Australia will soon roll out a digital border pass for incoming travelers that will capture details such as the vaccination status of a passenger 72 hours prior to boarding their flight.
Consulting firm Accenture has been appointed by the Australian government to deliver the Digital Passenger Declaration (DPD), set to replace the COVID-19 Australian Travel Declaration web form, and the Incoming Passenger Card.
The DPD will “collect, verify, and share” any Australian government-approved travel, health, and vaccine status information with state and territory health authorities.
Testing of DPD will begin before it’s deployed widely across major Australian airports.
Karen Andrews, the Minister for Home Affairs, said all Australians were looking forward to welcoming international travelers back into the country.
“The DPD will support the safe reopening of Australia’s international borders, by providing digitally-verified COVID-19 vaccination details,” she said in a Sept. 13 statement.
“This will help us to welcome home increasing numbers of Australians, and welcome the tourists, travellers, international students, skilled workers, and overseas friends and family we’ve all been missing during the pandemic.”
Employment Minister Stuart Robert, who’s responsible for data and digital policy, said the technology in DPD could be reused to deliver other government services.
“The overarching digitisation program could include visas, import permits, personnel identity cards, licenses, registrations, and other documents, making previously cumbersome processes easier, safer, and more transparent,” he said in a statement.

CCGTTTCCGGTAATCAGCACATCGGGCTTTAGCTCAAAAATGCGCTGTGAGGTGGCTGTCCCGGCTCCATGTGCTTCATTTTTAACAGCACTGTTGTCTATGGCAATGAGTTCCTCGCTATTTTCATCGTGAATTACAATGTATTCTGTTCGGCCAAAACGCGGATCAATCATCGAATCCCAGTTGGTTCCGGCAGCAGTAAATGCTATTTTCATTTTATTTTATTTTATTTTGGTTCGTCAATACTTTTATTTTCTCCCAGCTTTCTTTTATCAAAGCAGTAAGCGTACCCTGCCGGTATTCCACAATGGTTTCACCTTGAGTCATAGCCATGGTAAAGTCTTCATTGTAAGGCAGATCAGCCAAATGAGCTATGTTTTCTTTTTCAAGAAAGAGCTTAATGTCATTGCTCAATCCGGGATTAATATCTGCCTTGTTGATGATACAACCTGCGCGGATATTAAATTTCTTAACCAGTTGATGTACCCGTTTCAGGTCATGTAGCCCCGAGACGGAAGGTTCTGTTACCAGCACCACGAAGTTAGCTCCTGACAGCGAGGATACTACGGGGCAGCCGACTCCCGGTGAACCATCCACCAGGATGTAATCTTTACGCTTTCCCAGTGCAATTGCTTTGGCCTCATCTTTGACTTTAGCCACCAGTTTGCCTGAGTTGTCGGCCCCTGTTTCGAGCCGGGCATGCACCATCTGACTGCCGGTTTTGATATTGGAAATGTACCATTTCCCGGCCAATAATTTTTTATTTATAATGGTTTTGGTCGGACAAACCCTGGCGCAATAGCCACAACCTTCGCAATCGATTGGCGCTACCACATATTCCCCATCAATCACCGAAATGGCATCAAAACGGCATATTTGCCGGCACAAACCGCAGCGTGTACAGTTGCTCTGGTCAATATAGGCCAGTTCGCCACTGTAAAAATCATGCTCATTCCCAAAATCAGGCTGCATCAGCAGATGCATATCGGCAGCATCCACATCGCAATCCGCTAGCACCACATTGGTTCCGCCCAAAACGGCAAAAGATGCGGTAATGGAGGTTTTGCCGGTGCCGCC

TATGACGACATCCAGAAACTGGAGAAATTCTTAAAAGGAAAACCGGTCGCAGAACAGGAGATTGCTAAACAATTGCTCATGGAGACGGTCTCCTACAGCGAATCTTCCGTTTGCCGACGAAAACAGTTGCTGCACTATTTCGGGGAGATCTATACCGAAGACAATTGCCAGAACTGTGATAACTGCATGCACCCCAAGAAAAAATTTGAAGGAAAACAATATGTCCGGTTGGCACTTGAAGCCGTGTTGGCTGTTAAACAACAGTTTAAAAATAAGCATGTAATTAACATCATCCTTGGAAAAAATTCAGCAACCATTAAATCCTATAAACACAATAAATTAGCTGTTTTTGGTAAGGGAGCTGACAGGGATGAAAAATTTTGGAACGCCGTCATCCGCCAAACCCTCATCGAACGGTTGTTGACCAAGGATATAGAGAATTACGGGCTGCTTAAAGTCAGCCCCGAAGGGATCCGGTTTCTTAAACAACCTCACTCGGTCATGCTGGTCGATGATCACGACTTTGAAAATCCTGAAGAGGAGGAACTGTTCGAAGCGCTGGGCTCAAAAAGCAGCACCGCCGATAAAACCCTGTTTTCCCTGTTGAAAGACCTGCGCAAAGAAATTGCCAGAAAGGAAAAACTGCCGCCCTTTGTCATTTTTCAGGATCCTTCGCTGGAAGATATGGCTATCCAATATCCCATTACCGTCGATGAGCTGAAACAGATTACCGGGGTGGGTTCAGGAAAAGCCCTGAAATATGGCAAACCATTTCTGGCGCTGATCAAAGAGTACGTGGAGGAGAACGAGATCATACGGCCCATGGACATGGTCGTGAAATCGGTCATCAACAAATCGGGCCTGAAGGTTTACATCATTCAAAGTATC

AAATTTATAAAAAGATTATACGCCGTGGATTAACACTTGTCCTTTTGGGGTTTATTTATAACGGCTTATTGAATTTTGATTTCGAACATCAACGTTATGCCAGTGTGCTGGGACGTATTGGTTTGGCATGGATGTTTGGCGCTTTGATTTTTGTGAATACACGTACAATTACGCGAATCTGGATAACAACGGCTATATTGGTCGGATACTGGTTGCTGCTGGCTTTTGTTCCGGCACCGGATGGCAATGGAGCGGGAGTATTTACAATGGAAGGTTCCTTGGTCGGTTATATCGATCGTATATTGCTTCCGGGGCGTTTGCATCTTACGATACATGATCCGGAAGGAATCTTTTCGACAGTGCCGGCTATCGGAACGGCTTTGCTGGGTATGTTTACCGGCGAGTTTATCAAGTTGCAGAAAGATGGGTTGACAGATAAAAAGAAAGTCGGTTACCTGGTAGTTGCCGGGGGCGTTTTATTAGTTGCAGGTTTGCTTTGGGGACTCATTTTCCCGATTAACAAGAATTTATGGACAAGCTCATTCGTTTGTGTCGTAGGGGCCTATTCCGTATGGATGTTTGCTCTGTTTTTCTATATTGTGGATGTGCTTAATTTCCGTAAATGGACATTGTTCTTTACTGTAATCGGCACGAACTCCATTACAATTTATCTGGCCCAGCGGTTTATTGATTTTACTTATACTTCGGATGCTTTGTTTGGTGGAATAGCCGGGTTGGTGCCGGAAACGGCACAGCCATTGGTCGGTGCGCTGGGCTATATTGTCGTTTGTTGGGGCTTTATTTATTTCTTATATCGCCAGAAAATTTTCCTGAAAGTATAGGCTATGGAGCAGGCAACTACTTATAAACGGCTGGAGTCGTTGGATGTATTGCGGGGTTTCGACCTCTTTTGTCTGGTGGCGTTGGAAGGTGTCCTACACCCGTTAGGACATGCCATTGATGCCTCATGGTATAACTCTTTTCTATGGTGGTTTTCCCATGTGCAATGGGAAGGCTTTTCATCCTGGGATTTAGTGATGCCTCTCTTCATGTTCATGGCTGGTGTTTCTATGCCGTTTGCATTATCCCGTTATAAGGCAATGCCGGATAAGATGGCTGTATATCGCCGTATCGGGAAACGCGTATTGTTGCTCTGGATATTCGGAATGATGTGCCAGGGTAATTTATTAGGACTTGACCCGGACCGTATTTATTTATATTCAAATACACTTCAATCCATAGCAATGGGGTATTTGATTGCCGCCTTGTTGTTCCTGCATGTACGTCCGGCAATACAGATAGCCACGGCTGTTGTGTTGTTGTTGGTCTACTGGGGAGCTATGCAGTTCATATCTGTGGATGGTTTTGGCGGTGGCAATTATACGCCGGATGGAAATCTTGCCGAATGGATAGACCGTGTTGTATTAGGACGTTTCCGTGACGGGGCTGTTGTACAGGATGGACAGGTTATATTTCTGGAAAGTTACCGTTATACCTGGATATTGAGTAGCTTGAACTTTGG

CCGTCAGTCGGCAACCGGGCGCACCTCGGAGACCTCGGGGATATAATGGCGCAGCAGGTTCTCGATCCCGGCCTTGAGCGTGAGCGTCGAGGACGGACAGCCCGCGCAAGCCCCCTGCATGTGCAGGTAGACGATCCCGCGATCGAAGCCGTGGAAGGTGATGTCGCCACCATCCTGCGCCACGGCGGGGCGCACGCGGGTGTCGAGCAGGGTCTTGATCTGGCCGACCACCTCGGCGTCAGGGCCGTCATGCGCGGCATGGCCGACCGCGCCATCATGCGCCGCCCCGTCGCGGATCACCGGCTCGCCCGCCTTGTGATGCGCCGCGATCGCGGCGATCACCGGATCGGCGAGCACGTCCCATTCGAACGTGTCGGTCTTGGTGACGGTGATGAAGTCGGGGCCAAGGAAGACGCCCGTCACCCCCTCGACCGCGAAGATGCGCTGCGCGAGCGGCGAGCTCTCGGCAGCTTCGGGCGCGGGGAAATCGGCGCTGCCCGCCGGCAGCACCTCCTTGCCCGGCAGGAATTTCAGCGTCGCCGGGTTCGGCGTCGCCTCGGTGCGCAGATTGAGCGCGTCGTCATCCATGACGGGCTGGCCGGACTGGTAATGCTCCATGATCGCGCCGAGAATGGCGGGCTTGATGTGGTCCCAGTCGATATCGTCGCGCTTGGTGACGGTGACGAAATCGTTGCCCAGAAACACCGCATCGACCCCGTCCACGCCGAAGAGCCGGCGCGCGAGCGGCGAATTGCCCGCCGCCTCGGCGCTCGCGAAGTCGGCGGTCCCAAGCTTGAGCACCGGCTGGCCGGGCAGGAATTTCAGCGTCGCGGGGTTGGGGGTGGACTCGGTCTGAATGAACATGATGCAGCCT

The federal member for Dawson, George Christensen, said some form of verification for international travel was warranted given the varying rules across different countries.
Christensen also noted that residents couldn’t be refused entry back into Australia because of their vaccine status.
“You can be temporarily restricted for a while because of logistics, but that can’t stop you from coming back to the country just because you haven’t undertaken a medical procedure,” he told The Epoch Times.
Campbell Newman, former Queensland premier and now a Senate candidate, said he had two concerns with DPD.
“First, this department and this minister [Roberts] has overseen quite problematic outcomes with implementation. There’s been some significant bungling, which I don’t see anybody ever being held to account for,” Newman told The Epoch Times, in reference to Robodebt, an automated debt recovery system that incorrectly raised $1.2 billion (US $880 million) from Australians.
“Second, it’s a bit unclear about the scope of this whole thing. On the face of it, someone coming into Australia, it’s streamlining processes, and that’s fantastic. However, depending on what the agenda really is, and some of the comments being made … it’s more Big Brother including big database tracking, controlling and monitoring of not just overseas people, but Australians returning to their country.”